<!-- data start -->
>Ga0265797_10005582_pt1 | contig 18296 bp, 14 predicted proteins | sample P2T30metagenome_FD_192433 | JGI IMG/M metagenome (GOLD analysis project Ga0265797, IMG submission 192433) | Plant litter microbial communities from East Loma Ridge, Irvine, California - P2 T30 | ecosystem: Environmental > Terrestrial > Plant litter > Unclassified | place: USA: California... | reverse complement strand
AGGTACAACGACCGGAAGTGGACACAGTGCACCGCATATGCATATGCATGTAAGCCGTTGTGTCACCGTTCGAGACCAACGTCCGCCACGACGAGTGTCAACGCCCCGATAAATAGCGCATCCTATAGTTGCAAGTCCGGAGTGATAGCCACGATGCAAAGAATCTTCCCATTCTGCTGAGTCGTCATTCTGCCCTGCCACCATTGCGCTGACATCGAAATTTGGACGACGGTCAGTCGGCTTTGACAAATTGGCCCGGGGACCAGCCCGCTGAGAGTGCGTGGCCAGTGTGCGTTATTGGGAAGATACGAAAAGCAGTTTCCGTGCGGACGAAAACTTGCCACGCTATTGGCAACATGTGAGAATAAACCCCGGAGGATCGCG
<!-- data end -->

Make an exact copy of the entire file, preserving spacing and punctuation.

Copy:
>Ga0265797_10005582_pt1 | contig 18296 bp, 14 predicted proteins | sample P2T30metagenome_FD_192433 | JGI IMG/M metagenome (GOLD analysis project Ga0265797, IMG submission 192433) | Plant litter microbial communities from East Loma Ridge, Irvine, California - P2 T30 | ecosystem: Environmental > Terrestrial > Plant litter > Unclassified | place: USA: California... | reverse complement strand
AGGTACAACGACCGGAAGTGGACACAGTGCACCGCATATGCATATGCATGTAAGCCGTTGTGTCACCGTTCGAGACCAACGTCCGCCACGACGAGTGTCAACGCCCCGATAAATAGCGCATCCTATAGTTGCAAGTCCGGAGTGATAGCCACGATGCAAAGAATCTTCCCATTCTGCTGAGTCGTCATTCTGCCCTGCCACCATTGCGCTGACATCGAAATTTGGACGACGGTCAGTCGGCTTTGACAAATTGGCCCGGGGACCAGCCCGCTGAGAGTGCGTGGCCAGTGTGCGTTATTGGGAAGATACGAAAAGCAGTTTCCGTGCGGACGAAAACTTGCCACGCTATTGGCAACATGTGAGAATAAACCCCGGAGGATCGCG